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New hearing aids - Rexton Cobalt 16

Posted May 14 2009 4:21pm 1 Comment
I picked up my new hearing aids today and thought I would post my initial thoughts. First, let's take a little journey back in time to understand some of my history.

I got my first set of ears 10 years ago. They were the Senso+ model in the CIC (completely-in-the-canal) size, made by Widex. They were almost invisible and functioned fairly well, but after four years they were no longer powerful enough to keep up with my progressive loss, so I got a new set.

The new set were Phonak Claro ITE (in-the-ear) models, and were far more technologically advanced, and also far larger and more noticeable. I was able to control the volume and choose programs using my Phonak wristwatch. I have worn these for about five years now, but again my hearing loss has outgrown the volume possible with these models.

Fast forward to present day. I recently bought a pair of Rexton Cobalt 16 (same as Siemens Pure 700) and a bluetooth remote control that Rexton calls an RCU (same as the Siemens Tek). The Rexton aids are the same exact instruments as the corresponding Siemens models for a much smaller cost. I'm not sure why they do this, but it's true. The hearing aids also feature standard size 312 rechargeable batteries and a charger that also dries the aids overnight. This is really convenient because if I forget to charge my batteries, or find myself somewhere for days without a charger, I can use normal-size 312 batteries.

The Cobalts can be ordered with 45dB or 55dB receivers that use open or closed domes, or with a 65dB receiver that requires a custom micro mold. After a few failed open and closed-dome RIC fittings with a 55db receiver, I went with a micro custom mold RIC and the 65db receivers. Fitting was fairly painless since I am a very experienced user and have a strong knowledge of frequencies and how hearing aids and signal processing works. With the custom mold, they seem to have PLENTY of power--certainly more than I need now.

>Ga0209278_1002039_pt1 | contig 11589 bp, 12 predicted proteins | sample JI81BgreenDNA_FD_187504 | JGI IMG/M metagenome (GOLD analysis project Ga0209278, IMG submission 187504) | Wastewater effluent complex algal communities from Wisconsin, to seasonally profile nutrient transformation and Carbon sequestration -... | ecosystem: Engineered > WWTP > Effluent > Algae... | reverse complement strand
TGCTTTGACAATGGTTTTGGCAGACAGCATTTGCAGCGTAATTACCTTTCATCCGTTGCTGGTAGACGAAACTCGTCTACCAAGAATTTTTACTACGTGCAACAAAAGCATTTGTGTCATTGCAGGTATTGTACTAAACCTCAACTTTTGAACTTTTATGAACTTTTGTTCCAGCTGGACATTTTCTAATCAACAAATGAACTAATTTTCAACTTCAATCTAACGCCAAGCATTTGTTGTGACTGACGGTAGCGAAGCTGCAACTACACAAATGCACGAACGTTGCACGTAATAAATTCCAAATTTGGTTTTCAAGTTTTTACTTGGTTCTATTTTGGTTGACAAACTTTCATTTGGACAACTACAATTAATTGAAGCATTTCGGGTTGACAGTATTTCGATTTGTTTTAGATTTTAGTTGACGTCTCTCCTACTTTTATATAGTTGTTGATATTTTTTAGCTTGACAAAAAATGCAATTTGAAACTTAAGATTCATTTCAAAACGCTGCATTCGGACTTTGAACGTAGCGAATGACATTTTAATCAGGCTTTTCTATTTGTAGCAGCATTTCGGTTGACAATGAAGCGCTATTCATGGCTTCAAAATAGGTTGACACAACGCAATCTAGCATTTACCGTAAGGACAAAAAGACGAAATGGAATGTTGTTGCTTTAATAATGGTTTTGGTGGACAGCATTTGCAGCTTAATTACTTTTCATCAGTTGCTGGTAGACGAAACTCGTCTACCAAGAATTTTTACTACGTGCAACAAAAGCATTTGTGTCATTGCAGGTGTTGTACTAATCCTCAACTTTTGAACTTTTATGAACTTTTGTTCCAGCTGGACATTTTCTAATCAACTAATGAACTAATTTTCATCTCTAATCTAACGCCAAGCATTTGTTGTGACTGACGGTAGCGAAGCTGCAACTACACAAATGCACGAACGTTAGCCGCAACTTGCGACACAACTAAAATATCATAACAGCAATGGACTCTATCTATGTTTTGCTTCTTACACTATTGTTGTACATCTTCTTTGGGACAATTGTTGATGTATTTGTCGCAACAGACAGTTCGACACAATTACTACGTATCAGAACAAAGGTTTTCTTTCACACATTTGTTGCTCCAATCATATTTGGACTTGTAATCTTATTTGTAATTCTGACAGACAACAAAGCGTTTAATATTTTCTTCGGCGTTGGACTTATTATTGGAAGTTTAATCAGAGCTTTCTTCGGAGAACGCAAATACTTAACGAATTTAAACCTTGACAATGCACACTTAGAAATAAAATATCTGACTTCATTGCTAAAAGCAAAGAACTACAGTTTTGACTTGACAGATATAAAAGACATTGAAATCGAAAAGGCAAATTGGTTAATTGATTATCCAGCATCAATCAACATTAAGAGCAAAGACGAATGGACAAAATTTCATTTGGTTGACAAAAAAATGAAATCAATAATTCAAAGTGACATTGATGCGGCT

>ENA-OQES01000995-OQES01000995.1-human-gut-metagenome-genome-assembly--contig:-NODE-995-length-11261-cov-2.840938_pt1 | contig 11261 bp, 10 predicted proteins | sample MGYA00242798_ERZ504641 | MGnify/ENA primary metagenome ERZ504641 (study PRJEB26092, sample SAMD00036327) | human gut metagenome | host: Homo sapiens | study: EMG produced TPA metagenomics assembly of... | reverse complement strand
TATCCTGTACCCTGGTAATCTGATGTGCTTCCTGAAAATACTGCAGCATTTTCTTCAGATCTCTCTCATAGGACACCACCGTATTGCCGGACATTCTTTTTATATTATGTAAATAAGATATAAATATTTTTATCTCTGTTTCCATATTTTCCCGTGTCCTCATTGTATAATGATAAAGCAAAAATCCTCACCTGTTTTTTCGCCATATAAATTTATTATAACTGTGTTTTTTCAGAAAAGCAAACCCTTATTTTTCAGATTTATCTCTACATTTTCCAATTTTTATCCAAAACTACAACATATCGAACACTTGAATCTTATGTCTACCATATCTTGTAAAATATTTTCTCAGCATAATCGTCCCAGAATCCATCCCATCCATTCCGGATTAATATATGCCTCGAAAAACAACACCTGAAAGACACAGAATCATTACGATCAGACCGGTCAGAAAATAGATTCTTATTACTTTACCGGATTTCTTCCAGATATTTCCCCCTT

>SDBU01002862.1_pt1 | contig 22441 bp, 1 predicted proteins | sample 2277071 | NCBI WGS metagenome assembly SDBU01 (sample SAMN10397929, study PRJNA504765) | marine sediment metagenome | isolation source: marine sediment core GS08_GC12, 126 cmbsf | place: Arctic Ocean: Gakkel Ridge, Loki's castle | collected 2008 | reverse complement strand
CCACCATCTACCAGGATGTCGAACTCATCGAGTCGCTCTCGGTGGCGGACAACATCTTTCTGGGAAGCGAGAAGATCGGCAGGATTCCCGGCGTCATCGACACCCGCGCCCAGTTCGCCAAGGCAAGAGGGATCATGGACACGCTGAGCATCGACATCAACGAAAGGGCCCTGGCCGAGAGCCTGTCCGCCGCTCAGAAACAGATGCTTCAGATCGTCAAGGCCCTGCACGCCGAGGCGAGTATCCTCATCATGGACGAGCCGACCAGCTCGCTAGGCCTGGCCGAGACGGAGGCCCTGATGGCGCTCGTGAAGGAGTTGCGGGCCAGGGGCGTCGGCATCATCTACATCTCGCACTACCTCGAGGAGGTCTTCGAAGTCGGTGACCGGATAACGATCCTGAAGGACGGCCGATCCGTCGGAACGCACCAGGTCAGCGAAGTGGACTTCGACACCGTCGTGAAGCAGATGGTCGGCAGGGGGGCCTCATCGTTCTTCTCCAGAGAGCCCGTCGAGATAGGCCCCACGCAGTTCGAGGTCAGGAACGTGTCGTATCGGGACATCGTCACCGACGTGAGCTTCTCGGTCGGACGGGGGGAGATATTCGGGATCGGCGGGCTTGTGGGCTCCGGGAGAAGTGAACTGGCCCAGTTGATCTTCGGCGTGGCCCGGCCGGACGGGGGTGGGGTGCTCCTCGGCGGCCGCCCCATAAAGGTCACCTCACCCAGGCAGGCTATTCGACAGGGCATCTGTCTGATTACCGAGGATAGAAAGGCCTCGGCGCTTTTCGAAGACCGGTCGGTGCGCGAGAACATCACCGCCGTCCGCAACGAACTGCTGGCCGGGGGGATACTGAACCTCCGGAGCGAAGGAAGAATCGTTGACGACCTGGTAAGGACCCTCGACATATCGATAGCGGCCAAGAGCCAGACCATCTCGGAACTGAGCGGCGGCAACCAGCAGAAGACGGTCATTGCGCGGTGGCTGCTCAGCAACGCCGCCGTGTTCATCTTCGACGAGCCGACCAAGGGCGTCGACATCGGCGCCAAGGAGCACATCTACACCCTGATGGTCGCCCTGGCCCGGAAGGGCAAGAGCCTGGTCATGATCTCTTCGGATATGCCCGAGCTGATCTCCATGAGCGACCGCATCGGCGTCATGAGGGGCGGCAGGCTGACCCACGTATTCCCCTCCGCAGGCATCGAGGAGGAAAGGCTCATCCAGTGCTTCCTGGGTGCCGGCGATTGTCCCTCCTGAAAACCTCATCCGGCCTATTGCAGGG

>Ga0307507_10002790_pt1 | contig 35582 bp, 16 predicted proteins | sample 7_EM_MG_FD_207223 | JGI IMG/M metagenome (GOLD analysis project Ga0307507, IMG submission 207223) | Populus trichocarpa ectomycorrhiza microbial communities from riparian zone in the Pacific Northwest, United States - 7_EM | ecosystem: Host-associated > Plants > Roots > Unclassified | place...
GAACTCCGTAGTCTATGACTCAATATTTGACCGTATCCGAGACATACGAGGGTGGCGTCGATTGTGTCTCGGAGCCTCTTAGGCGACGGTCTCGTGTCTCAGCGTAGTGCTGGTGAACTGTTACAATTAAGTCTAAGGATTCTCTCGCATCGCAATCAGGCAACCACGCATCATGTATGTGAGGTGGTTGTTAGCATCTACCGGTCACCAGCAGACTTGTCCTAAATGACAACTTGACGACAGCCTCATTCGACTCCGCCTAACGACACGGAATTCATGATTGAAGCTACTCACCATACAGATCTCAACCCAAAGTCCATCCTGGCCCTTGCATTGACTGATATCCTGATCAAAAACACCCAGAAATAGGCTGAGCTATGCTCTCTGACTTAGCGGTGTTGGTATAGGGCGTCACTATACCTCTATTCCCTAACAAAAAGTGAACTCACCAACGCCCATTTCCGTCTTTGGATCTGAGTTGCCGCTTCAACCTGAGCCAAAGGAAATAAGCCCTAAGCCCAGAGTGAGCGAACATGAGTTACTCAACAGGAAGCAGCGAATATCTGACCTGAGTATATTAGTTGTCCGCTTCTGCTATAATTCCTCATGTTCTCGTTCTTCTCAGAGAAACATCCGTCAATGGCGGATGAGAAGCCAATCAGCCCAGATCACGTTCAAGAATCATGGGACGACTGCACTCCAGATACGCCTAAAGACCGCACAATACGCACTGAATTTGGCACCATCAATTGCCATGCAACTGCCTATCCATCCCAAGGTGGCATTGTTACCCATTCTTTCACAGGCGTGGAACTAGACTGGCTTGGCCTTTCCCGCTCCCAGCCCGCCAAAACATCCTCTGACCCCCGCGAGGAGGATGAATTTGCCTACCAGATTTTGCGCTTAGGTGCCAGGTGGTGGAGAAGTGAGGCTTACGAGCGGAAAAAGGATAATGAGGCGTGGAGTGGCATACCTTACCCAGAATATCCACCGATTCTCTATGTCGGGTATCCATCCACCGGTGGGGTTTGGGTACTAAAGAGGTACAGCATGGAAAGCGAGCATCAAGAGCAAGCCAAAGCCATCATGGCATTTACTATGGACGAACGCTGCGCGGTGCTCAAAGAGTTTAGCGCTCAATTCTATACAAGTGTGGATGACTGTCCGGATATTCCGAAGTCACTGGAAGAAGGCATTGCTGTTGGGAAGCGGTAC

The sound quality seems pretty good, but I had my audiologist put quite a lot of compression on my main program because my hearing threshold is so close to my pain threshold. I believe my HL number is around 85dB in the speech range, so although I need lots of gain, I am easily overwhelmed by sounds not much louder than that. The compression seems to make things sound distorted, especially in environments where background-noise is high. The music program is pretty much compression-free and music so far sounds pretty good.

Thankfully, the wind reduction system works pretty much as advertised. One of the most annoying things about my Phonak aids was not being able to hear ANYTHING in windy conditions. Everything just sounds like a "camcorder in the wind". The Cobalts produce some wind noise, but not loud enough to be annoying at all.

Unfortunately, we didn't set something up right, so I cannot pair my remote with my bluetooth phone or iPod yet. We'll have to fix this when I go back in a couple weeks.

Overall, like every time my hearing has outgrown my hearing aids, a new set of aids basically means learning to hear again. Things sound very unfamiliar, including my own voice. I will post more in a week or so when I acclimate a little more to my new world of weird sounds.

--Note on the bluetooth remote: it's really a pretty cool feature, and one of the main reasons I chose these aids. The remote is roughly the size of a very small mobile phone, and has 5 program buttons, ON, OFF, volume control, treble control, and status button. There is also a LOCK button that disables all buttons (think about having it in your pocket/purse/etc). The remote also pairs with mobile phones and will send audio binaurally to the aids, and sends your voice to the phone. It has a direct audio jack for iPods, TVs, and basically any other device that can output analog audio. I am truly impressed with the remote--it was well worth $300 as an optional item.
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Great blog post, did you ever get you iphone/ipod hooked up with your hearing devices? I'm really interested in a completely invisible hearing aid. Did you check into the Lyric hearing aids, I love the idea that the devices use the natural shape of your ear to help with the amplification.

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